It is no secret that the NFL is king here in the United States, and it is also readily apparent that Roger Goodell and the owners want to expand their brand into new and untapped markets. Since 2007, NFL teams have played regular season games in London as part of the league’s International Series, with the Jacksonville Jaguars going so far as to agreeing to play one “home” game in the British capital every season through 2016. The general consensus is that the International Series serves the purpose of generating and gauging fan interest in a London-based team.

However, the reality is that the NFL faces substantial hurdles, one specifically being in the form of higher UK taxes, on its effort to establish a London team and a financially viable and competitive product.  For the players and employees of a London-based team, their additional UK tax liabilities would be compounded by the unduly complicated tax filing requirements for maintaining their professional and personal livelihoods in two countries. 

From an economic perspective, the NFL is big business, a model of financial parity and profitability.  Hard salary caps (and floors), revenue sharing, astronomical multi-year TV contracts, and favorable tax treatment are all factors in building the seamless financial juggernaut that is the NFL. The United Kingdom’s financial and economic systems are tied however to a larger network between the 28 member states of the European Union. The reach and influence of the US economy on the rest of the world is significant, but the EU plays by a different set of rules. For the readers who managed to get through my first article and comprehended the complex labyrinth of rules that is the American tax system, prepare to enter the final frontier of taxation, as we will be wading into international waters.

The Long Arm of the IRS

The United States imposes a hybrid residential and status-based universal tax jurisdiction, making it the singularly most punitive and furthest reaching system in the world, at least among economically developed countries (Eritrea is the only other with a similar structure). The US taxes its resident citizens and resident aliens on their worldwide income, meaning both local(domestic) and foreign(international). Nonresident aliens living and working here temporarily are subject to U.S. tax only on local income. By using residency, which is determined by the amount of time physically spent in the US during a given period, the IRS determines what income is subject to taxation.  The additional status-based jurisdictional provision, which makes our system unique (and in some eyes unfair), imposes taxes on nonresident citizens (and permanent residents) on their worldwide income, i.e. a U.S. citizen could permanently leave and never set foot again on American soil, but as long as they maintain their U.S. citizenship they will have to pay their “fair” share to Uncle Sam.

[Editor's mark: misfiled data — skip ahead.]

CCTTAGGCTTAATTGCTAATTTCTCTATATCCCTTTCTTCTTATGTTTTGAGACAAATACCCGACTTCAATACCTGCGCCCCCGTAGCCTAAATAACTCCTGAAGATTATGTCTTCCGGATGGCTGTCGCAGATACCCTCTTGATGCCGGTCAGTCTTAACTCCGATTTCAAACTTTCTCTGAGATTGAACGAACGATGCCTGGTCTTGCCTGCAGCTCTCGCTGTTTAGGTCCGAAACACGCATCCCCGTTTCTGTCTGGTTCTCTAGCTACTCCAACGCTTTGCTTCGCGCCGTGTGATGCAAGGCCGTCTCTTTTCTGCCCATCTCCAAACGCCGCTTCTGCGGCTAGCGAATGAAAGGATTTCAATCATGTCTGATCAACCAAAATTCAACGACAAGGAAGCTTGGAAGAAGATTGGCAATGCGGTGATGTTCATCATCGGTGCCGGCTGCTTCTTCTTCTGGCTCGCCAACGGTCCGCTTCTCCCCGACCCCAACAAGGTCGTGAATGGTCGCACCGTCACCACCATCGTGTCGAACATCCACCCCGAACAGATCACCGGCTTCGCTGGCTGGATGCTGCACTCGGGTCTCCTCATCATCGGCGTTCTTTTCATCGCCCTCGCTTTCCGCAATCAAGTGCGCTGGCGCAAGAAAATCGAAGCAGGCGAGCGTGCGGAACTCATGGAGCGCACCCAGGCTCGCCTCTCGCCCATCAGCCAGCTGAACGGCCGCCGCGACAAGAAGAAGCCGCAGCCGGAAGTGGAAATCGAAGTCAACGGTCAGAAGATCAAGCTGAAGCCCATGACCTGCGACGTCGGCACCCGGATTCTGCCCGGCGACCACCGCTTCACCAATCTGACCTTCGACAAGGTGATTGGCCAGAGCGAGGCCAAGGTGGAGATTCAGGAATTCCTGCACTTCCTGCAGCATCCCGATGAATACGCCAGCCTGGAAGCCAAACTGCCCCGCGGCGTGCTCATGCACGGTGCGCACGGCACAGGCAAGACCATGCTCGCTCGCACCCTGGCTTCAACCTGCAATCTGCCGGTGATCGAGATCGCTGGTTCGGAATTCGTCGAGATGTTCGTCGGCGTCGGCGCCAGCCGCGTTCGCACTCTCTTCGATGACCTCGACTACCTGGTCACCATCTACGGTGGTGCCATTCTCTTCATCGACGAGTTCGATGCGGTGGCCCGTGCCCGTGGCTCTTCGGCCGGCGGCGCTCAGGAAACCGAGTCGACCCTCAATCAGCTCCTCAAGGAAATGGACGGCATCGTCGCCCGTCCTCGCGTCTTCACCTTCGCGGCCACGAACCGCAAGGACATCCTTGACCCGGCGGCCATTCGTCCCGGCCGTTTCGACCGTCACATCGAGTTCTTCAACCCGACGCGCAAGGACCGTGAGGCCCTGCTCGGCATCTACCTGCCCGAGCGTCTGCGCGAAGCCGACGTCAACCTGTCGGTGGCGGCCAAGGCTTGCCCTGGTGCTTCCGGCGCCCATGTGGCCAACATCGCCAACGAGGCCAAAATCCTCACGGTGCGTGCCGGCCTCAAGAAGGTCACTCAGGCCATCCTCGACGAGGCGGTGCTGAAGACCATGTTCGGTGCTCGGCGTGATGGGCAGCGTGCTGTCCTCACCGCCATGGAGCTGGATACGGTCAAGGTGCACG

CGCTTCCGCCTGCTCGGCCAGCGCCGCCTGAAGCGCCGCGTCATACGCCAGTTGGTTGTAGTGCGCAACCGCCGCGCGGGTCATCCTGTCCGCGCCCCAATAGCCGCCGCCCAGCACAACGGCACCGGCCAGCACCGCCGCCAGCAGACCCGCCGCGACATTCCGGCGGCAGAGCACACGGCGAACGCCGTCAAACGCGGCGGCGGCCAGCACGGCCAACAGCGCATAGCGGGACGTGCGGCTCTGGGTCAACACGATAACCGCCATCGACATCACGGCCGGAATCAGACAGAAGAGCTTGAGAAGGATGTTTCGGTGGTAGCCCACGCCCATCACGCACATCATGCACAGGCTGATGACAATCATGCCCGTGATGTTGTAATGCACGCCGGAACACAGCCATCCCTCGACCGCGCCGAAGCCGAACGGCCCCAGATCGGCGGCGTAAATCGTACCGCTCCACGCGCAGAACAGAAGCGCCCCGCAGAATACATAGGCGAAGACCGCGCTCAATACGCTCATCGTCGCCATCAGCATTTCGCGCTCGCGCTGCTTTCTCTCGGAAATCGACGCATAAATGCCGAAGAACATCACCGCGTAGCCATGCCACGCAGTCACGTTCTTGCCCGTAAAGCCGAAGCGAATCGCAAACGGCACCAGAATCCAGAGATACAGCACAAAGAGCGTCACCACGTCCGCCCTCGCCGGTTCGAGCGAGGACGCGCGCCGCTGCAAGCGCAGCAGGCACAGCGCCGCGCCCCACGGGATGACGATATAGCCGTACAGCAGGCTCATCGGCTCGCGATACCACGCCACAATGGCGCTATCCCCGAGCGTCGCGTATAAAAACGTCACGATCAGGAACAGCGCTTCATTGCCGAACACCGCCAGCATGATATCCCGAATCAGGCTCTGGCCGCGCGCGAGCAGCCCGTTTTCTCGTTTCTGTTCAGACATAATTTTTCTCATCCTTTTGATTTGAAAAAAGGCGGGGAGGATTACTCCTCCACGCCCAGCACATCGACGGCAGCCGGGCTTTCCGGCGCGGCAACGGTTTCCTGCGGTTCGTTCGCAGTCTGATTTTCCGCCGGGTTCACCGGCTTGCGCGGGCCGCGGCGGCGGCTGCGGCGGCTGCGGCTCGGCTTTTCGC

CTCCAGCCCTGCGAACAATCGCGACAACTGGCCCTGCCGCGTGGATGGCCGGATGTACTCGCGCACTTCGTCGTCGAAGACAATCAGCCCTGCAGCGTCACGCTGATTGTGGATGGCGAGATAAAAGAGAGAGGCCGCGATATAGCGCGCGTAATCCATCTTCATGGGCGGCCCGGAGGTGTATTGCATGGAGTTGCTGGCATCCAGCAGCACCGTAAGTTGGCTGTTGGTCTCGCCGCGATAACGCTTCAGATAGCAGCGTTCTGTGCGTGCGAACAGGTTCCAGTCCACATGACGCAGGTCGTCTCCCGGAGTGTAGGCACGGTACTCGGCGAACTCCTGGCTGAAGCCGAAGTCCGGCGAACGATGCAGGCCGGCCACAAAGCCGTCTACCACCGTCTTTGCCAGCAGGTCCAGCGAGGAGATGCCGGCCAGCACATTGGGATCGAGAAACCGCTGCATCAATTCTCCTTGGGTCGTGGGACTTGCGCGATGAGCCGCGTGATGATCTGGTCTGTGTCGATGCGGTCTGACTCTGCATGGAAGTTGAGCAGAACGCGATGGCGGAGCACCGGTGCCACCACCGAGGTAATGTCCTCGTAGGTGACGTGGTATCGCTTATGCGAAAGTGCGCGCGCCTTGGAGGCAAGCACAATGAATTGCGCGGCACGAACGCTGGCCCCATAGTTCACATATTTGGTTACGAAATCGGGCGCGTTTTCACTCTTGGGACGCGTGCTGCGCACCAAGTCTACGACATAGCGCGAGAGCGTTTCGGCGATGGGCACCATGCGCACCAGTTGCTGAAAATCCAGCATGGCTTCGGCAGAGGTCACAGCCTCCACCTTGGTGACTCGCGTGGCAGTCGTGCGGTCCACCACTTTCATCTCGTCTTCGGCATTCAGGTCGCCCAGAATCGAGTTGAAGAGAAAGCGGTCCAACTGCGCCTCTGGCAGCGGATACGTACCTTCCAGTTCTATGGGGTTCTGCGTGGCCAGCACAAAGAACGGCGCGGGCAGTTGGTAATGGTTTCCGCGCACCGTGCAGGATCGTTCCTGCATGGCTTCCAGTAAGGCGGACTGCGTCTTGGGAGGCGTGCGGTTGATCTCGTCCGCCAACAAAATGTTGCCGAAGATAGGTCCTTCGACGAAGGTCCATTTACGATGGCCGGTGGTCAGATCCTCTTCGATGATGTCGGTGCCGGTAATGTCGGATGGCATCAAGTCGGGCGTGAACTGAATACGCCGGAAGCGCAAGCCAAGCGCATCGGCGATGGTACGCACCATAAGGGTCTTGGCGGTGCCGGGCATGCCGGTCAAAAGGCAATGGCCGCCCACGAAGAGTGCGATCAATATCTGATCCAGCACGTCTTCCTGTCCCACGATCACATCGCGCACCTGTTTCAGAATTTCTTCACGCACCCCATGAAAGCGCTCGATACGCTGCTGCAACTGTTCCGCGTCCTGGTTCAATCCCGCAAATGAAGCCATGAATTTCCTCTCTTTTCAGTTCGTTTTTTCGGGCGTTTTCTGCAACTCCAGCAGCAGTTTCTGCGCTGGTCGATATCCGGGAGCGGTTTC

Go forth and travel: the UK tax system 

The UK enforces a residence-based tax jurisdiction, so the main distinction from the US system is that they do not tax their nonresident citizens on foreign income, e.g. an American soccer player living and playing year round for a German professional team would have to pay U.S. taxes on his Germany-sourced salary, but a Brit playing for the same team would not have to pay taxes to the UK on the same salary income. This jurisdiction structure allows (and even encourages) British athletes and entertainers to leave behind the UK to reside and work in other countries while maintaining their British citizenship, all without having to pay any taxes on their foreign (non-UK) income. If an athlete spends more than 183 days in a given tax year, maintains a home, or worked on a full time basis over a one year period in the UK, they would automatically be treated as a resident under the residence test. To complicate things further, the UK distinguishes residency from domicile, so a taxpayer can be deemed a UK resident, UK domiciled, or both, and all subject to different tax treatment. So why does residency matter?

Following in line with the rest of Europe, the UK’s socialist-oriented economic policies mean higher tax rates generally across the board than here in the States. The most relevant numbers are 39.6 and 45, which are the highest marginal income tax rates for US and UK resident taxpayers, respectively. 5.4 percent may not seem like a big number, but can quickly become a significant amount considering the millions of dollars athletes earn annually. As a whole, and particularly for high income earners, UK taxpayers bear a greater proportional tax burden on their gross personal income than their US counterparts.

UK Residency: An Arm and a Leg

If the UK deems an athlete a UK resident, they would then be subject to UK taxes at resident tax rates, which would be an unfavorable situation given the high rates and the potential classification as a dual-resident of both the US and UK for tax purposes. Dual-residency, despite its exotic sounding appeal, is an unwanted tax status, and should be avoided at all costs if possible. In theory, the athlete would face double taxation and be required to pay income taxes at resident tax rates to both the US and UK. That would mean paying a combined 85 percent in taxes on their gross income.* Yikes!    

To mitigate the effects of double taxation, many countries have tax treaties in place with other countries. The US and UK have such a treaty in place, and allows a US taxpayer to take a credit on his US return for taxes paid to the UK.